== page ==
BrazenCareerist.com is another go-to site for your job hunting needs. This site is like no other with virtual events to make you the prime rib on the buffet of potential employees. With Virtual Recruiting Events, you get 5 minutes without interruption to talk to employers, show off your skills and who you are. These events will hopefully give you contacts with people high on the food chain and leave you with some interviews—or at the very least, learn what (not) to do next time! Network Roulette Events will connect users with other high achievers for another 5 minutes to make new connections and perhaps form some kind of collaboration. BrazenU will school you in webinars and bootcamps to be ready to further your career, land the job, or be the best worker you can be. Talk about an all-in-one system, making you friends, searching for jobs, and helping you nail the interview to boot!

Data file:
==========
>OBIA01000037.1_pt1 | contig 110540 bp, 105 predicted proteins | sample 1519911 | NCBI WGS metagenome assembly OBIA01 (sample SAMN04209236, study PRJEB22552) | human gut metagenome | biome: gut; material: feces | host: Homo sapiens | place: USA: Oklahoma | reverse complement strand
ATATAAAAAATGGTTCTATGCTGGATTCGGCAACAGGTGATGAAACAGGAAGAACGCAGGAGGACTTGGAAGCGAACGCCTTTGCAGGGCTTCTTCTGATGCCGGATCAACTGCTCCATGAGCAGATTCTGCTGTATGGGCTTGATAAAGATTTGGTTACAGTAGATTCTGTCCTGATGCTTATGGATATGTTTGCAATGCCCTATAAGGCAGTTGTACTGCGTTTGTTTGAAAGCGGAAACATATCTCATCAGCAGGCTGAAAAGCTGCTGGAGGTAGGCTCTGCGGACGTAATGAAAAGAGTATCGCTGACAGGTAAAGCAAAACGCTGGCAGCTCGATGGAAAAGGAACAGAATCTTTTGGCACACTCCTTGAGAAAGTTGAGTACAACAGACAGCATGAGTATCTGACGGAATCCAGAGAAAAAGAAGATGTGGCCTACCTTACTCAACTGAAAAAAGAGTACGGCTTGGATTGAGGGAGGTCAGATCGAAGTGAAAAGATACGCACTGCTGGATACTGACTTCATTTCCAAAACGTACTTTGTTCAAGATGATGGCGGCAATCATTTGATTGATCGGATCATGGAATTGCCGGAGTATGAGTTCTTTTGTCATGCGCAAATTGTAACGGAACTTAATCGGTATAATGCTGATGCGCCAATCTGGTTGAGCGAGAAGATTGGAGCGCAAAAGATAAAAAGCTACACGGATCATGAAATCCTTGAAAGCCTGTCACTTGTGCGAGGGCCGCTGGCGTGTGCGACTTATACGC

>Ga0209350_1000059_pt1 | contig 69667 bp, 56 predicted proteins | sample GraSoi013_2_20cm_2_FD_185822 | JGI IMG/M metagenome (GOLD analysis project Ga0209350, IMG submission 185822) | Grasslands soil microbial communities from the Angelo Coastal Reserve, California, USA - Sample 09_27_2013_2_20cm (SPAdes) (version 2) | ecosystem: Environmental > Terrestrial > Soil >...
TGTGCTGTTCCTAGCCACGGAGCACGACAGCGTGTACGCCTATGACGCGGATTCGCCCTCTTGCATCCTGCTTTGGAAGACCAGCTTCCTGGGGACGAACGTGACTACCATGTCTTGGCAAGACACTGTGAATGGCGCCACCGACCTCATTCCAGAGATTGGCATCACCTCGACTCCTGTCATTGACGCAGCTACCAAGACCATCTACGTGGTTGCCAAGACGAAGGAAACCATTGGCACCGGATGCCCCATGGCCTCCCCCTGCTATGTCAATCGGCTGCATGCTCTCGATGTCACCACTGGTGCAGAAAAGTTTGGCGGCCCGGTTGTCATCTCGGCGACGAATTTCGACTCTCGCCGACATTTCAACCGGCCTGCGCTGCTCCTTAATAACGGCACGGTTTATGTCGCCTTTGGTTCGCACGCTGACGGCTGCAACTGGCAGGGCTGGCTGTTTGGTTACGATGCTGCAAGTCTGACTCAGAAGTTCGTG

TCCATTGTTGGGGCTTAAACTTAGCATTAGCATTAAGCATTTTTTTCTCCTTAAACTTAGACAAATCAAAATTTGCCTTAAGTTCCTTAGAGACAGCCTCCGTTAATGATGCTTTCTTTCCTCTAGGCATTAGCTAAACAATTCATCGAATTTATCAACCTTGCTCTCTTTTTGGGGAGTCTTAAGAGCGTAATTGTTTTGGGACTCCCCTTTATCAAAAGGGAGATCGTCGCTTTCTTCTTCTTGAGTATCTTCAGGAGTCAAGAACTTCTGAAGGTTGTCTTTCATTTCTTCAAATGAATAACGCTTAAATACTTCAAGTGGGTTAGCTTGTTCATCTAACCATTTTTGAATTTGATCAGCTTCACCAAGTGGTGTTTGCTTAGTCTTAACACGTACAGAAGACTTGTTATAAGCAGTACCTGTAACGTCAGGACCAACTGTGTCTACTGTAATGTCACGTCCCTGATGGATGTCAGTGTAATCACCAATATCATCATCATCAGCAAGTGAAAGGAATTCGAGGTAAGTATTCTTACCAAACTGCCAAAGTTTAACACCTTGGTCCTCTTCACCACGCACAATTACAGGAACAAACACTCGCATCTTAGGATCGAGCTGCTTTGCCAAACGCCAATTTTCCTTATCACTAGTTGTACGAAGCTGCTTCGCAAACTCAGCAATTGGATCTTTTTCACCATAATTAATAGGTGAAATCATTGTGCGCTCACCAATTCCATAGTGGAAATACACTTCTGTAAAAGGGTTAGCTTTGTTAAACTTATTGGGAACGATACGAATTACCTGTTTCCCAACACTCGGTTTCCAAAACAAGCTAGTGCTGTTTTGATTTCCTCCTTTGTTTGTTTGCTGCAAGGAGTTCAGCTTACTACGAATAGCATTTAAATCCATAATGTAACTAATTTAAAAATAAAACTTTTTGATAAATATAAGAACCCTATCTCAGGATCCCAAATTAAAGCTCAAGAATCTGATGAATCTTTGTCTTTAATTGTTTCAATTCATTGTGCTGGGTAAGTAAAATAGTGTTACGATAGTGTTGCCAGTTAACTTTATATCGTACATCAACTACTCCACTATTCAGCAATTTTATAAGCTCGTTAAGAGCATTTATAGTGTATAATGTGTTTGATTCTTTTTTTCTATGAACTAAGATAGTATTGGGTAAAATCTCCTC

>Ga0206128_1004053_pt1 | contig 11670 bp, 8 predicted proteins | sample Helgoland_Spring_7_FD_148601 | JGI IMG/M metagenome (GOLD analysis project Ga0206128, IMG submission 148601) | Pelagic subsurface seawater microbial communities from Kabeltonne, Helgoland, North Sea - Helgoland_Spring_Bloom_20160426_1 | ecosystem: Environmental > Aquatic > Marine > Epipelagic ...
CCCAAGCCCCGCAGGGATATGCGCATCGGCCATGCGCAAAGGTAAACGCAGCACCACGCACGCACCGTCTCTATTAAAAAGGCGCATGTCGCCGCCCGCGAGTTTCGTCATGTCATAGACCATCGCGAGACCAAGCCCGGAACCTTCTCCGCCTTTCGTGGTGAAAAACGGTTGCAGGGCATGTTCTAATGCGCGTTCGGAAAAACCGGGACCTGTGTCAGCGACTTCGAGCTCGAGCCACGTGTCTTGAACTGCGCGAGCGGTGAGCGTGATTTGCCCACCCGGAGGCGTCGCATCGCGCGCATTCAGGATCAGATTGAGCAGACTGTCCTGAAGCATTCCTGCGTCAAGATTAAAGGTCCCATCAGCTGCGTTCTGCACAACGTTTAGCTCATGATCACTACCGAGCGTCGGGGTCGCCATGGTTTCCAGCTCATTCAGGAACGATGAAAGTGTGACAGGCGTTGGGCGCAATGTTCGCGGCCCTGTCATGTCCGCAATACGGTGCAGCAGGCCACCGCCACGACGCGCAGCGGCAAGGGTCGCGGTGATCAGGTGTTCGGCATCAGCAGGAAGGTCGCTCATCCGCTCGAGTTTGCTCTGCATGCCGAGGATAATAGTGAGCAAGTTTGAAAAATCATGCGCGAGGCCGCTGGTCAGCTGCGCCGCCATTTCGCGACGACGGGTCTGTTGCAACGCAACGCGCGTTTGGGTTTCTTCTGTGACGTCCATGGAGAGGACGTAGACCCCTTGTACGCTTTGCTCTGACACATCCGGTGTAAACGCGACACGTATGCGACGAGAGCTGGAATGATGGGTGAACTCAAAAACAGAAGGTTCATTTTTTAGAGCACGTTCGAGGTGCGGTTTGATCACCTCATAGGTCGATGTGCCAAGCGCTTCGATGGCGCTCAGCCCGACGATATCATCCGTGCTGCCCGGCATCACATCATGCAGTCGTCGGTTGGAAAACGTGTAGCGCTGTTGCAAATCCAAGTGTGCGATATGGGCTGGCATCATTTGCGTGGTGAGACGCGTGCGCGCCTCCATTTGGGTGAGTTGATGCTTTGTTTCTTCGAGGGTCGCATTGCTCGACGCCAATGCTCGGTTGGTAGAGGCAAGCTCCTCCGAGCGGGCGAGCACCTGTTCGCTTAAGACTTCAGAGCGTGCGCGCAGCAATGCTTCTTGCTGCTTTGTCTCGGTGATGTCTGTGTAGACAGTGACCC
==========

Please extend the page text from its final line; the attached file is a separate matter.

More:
Wetfeet.com can also help you find the job that’s been on your mind for weeks. This website and magazine will give you tons of advice for any question you can think of and more, what to expect from employers, and a wide variety of employers from non-profits to the well known big players. Its Insider Guides really make them unique, with in-depth, highly researched, extensively fact-checked and well edited information avalanches that will take you from knowing nothing about how to face an investment banking interview to being a pro in no time. Not only will you learn a lot about tricks of the trade, but with employer Q & As, videos, and basic company background, you’ll be able to figure out which company is your own glass slipper.
This is just the tip of the iceberg! There are countless sites out there full of job opportunities that could be your dream job. Don’t be afraid to hop off the computer and actually visit companies and local (or not) businesses and see what they have to say. Sometimes, all it takes is a good impression from a high-up to find a place for you. Check out job bulletins in your community, ask friends if they know anywhere suited for you, or even get your family involved in your search. You can never have too much help. Most importantly, remember you’ll more often than not have to work your way up. A dream job come true won’t always be the first stop on everyone’s career train, but don’t let your pride get in the way of getting hired. There’s always an opportunity to work your way up the ladder or find a new job later on that’s more you.